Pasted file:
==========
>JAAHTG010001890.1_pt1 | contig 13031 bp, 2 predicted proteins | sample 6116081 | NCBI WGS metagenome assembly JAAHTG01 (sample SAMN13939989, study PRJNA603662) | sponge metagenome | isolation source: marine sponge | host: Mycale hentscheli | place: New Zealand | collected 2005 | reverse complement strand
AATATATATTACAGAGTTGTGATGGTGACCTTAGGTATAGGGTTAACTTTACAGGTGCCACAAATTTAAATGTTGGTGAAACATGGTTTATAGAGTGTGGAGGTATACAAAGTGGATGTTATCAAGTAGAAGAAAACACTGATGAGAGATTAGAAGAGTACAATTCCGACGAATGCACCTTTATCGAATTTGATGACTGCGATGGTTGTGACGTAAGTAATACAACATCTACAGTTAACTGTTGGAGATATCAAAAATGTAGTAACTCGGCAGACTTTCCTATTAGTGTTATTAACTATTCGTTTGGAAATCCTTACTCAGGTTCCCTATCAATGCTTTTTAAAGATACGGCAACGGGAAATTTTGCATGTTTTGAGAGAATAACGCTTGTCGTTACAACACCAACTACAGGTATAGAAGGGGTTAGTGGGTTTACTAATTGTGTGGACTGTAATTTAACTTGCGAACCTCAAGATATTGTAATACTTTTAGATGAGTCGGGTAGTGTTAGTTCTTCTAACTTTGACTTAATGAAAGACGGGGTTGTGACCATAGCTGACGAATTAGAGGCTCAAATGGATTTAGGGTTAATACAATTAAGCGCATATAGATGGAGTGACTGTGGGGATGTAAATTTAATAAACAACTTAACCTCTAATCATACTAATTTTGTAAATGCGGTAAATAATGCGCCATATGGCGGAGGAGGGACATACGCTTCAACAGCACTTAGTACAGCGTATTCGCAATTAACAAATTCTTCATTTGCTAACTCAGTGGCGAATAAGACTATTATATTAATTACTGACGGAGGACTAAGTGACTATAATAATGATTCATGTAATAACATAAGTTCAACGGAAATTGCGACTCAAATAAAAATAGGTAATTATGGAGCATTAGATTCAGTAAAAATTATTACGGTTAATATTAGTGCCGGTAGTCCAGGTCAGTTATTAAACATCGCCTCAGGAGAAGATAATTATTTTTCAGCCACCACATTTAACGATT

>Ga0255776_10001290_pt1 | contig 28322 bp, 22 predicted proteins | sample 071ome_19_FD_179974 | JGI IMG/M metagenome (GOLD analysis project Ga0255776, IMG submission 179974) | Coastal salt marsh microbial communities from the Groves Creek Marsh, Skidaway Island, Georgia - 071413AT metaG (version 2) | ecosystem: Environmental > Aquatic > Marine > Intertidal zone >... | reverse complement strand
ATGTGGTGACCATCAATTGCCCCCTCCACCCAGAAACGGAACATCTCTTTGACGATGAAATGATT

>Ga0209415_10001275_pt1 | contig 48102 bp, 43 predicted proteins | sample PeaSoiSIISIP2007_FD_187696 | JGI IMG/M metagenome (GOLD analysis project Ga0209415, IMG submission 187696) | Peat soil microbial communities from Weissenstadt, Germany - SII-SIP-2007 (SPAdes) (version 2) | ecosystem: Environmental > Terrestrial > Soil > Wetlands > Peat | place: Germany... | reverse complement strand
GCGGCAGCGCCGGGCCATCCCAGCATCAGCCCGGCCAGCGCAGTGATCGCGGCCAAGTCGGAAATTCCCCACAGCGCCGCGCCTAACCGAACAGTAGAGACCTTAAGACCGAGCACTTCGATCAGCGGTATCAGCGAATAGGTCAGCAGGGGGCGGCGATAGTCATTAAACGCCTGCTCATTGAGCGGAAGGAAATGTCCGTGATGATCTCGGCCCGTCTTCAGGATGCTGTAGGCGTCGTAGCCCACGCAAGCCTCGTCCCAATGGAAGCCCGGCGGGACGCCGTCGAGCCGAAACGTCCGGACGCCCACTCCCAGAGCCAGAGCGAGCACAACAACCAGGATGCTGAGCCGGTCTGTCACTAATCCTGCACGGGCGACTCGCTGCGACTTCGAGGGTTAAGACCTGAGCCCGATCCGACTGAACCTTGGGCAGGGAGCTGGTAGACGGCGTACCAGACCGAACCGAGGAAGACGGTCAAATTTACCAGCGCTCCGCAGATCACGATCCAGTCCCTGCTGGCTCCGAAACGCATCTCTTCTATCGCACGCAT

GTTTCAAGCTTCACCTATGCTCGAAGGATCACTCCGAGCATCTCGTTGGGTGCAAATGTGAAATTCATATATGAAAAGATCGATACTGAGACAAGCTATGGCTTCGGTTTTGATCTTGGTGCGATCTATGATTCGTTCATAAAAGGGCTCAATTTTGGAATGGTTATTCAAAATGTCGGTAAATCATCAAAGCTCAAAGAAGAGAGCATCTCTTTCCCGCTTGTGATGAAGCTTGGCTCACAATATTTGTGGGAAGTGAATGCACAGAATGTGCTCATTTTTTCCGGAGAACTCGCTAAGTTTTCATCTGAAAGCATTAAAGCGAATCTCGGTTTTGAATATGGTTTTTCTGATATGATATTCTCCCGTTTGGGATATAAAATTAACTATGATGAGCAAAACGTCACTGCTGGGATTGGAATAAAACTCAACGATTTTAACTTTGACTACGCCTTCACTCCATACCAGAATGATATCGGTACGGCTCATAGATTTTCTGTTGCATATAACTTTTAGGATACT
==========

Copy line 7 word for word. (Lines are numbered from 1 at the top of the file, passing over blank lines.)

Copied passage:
GTTTCAAGCTTCACCTATGCTCGAAGGATCACTCCGAGCATCTCGTTGGGTGCAAATGTGAAATTCATATATGAAAAGATCGATACTGAGACAAGCTATGGCTTCGGTTTTGATCTTGGTGCGATCTATGATTCGTTCATAAAAGGGCTCAATTTTGGAATGGTTATTCAAAATGTCGGTAAATCATCAAAGCTCAAAGAAGAGAGCATCTCTTTCCCGCTTGTGATGAAGCTTGGCTCACAATATTTGTGGGAAGTGAATGCACAGAATGTGCTCATTTTTTCCGGAGAACTCGCTAAGTTTTCATCTGAAAGCATTAAAGCGAATCTCGGTTTTGAATATGGTTTTTCTGATATGATATTCTCCCGTTTGGGATATAAAATTAACTATGATGAGCAAAACGTCACTGCTGGGATTGGAATAAAACTCAACGATTTTAACTTTGACTACGCCTTCACTCCATACCAGAATGATATCGGTACGGCTCATAGATTTTCTGTTGCATATAACTTTTAGGATACT